Apparently a Nazi spy made a bad error of judgment based on a lack of religious education, and was trapped by a more faith-savvy United States infantryman – George O’Connor - on duty in Italy, in World War 2. The spy was disguised as a Catholic priest, and took out a Bible to prove it, according to Mike Marshall’s article in The Huntsville Times.
However, the Bible was signed by Mary Baker Eddy, the founder of the Christian Science movement.
Nothing unusual about that. Mary Baker Eddy loved the Bible. The healing theology of Christian Science that she uncovered and articulated in Science and Health with Key to the Scriptures is rooted and grounded in the Bible. And she amassed and studied quite a collection of different versions of the Bible over many years…the signature might well have been genuine.
But while her theology is catholic in the broader sense of the word – that is, “All inclusive; pertaining to all mankind” (Wiktionary) - her Christian roots were firmly Protestant, not Roman Catholic. And what George O’Connor probably knew, was that the Catholic Church had not welcomed Mary Baker Eddy’s ideas, which she saw as a return to “primitive Christianity and its lost element of healing” (Manual of The Mother Church, The First Church of Christ, Scientist in Boston, Massachusetts, p. 17).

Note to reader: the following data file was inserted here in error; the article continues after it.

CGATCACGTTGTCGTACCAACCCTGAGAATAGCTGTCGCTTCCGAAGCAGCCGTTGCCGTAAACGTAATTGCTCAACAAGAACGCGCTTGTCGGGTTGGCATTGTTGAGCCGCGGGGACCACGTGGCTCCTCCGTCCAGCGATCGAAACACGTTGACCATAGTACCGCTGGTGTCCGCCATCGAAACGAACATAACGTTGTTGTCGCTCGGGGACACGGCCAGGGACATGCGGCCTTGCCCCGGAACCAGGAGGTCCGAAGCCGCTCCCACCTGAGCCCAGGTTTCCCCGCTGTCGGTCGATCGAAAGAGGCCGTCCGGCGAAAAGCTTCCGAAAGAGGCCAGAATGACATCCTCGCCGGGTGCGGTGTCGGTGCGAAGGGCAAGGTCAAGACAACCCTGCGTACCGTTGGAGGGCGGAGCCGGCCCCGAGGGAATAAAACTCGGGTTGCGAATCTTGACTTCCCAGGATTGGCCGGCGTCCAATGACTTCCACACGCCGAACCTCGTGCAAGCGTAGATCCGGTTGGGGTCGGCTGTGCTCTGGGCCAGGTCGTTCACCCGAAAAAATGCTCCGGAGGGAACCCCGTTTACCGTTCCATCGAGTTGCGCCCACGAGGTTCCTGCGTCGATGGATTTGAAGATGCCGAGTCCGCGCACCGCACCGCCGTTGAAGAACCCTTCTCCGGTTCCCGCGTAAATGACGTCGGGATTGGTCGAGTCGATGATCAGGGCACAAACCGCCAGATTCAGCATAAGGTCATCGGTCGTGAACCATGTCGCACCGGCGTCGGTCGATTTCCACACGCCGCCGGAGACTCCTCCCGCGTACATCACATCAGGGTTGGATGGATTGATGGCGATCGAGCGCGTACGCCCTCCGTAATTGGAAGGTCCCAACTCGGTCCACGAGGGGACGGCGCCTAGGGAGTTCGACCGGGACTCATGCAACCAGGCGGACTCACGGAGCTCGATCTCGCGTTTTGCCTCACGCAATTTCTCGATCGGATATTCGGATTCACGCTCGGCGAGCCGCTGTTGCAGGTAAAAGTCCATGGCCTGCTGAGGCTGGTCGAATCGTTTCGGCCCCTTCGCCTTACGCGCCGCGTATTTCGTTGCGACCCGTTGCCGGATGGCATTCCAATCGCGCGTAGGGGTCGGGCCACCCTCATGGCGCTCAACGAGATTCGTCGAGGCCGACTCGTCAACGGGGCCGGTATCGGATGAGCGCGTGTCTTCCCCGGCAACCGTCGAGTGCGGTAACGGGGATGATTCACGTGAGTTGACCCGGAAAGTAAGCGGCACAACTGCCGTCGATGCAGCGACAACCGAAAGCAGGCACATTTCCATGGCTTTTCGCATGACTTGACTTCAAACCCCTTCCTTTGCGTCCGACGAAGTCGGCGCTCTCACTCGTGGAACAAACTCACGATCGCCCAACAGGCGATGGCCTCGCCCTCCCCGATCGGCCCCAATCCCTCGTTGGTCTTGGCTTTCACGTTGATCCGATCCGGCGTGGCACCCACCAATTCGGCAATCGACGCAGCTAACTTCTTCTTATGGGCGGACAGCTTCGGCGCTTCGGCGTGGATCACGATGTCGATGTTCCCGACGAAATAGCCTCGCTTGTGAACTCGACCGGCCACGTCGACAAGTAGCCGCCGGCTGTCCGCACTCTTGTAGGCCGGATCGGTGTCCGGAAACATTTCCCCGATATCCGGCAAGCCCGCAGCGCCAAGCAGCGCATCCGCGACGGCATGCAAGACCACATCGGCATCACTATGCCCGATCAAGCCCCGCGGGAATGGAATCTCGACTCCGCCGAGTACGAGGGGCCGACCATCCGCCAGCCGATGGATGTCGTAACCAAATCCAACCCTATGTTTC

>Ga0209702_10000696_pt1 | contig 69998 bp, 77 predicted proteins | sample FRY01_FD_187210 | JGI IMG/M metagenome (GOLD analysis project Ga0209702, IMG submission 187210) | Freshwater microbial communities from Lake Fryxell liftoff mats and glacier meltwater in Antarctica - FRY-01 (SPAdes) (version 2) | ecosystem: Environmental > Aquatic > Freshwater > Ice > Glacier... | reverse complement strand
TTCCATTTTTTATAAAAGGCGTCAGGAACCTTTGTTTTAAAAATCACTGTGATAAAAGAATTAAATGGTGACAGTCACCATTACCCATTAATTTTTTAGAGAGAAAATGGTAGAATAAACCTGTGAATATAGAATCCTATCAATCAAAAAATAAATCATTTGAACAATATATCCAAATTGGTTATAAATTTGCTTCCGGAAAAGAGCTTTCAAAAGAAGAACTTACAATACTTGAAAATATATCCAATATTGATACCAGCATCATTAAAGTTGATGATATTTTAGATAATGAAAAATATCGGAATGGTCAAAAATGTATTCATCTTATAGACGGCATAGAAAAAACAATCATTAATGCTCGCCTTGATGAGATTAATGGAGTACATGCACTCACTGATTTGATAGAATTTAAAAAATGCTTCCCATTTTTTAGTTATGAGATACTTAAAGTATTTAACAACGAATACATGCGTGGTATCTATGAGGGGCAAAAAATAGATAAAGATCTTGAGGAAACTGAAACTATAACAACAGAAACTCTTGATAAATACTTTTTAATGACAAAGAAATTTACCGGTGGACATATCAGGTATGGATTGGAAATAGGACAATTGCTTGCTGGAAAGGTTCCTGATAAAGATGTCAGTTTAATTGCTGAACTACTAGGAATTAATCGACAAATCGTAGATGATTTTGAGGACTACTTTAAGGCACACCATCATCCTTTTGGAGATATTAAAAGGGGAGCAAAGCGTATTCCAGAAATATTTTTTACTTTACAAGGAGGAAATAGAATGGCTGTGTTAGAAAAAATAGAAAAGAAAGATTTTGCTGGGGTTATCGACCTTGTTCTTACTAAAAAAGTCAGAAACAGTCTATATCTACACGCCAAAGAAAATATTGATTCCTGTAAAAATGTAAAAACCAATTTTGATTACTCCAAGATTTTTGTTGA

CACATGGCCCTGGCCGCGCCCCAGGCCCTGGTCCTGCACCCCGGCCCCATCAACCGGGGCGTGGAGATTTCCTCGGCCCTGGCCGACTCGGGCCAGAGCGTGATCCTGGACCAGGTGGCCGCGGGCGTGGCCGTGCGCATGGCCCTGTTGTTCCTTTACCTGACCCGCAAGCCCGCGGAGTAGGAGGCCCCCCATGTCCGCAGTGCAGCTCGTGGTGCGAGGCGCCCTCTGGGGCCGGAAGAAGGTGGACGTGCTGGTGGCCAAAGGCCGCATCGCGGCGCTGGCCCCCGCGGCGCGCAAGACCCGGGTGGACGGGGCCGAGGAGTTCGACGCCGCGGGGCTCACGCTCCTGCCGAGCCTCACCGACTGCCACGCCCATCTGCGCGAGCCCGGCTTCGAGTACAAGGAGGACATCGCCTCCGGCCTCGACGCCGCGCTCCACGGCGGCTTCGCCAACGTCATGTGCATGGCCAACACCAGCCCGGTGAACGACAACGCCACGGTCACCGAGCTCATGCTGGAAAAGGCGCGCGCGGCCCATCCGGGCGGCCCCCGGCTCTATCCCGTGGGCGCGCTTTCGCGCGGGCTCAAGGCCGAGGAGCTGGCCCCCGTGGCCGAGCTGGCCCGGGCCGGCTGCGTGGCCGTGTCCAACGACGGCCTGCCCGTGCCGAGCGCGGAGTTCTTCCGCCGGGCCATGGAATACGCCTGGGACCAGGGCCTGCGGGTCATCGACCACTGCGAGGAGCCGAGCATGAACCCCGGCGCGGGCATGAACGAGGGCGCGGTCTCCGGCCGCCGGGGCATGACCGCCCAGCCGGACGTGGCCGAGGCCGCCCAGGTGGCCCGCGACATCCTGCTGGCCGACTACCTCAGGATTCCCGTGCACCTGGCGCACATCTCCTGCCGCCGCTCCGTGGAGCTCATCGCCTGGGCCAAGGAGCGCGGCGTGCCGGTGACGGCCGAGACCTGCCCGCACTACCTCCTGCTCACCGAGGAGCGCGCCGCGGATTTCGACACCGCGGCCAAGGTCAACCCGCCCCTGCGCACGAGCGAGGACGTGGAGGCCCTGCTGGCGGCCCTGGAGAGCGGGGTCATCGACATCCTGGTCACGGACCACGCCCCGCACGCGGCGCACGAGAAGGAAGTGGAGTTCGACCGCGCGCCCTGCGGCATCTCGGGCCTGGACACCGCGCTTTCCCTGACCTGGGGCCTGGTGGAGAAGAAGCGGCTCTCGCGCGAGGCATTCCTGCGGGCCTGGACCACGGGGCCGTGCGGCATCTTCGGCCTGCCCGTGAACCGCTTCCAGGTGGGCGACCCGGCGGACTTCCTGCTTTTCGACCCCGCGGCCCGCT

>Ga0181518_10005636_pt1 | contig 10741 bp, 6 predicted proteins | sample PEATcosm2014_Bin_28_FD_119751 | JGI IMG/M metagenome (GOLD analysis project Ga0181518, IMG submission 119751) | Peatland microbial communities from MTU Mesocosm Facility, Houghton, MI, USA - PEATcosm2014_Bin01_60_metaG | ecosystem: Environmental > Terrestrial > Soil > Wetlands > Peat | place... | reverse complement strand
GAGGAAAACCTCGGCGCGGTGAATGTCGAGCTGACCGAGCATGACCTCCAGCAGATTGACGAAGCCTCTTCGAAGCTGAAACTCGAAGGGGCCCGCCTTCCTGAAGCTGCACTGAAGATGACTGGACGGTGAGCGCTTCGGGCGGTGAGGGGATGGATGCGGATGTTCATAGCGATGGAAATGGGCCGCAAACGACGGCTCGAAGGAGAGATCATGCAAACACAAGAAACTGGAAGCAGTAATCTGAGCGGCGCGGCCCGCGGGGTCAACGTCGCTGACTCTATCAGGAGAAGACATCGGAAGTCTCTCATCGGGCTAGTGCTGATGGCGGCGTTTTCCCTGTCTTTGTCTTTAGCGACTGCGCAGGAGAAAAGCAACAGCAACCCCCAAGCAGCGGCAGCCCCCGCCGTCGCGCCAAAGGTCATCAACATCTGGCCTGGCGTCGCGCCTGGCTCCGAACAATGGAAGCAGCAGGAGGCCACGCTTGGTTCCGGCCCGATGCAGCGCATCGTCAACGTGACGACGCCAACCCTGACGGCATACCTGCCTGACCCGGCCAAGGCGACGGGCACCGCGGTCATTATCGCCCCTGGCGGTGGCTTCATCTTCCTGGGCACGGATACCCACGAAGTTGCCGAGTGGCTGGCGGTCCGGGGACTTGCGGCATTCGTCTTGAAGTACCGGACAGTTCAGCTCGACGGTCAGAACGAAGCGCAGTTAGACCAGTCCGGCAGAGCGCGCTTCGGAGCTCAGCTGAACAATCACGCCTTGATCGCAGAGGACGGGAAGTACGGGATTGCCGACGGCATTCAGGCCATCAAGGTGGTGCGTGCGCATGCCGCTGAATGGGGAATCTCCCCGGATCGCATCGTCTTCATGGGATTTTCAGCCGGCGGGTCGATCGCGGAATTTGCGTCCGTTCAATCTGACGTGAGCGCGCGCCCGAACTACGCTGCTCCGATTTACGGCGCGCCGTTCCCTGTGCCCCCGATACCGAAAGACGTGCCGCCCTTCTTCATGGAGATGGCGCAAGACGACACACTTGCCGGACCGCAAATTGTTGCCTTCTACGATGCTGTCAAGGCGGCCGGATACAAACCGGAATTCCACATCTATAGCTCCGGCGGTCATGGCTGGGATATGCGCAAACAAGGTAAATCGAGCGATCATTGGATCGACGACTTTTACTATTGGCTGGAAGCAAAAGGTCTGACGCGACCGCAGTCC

Recognising the resulting unlikelihood of a Catholic priest being so openly a member of Mary Baker Eddy’s fan club, George O’Connor realised that the man was in fact a German spy, nabbed his man and prevented the exposure of the presence of “442nd Infantry Regiment, a unit of Japanese Americans from Hawaii, Guam and California”, who had secretly reinforced his own 92nd Infantry.
Christian Science is indeed all about uncovering and confronting evil by the light of God’s omnipotence. Despite the Mary Baker Eddy connection, however, in this case I think the credit should go to the smarts of George O’Connor, and the lesson learned might be that a religious education can prove a sound investment!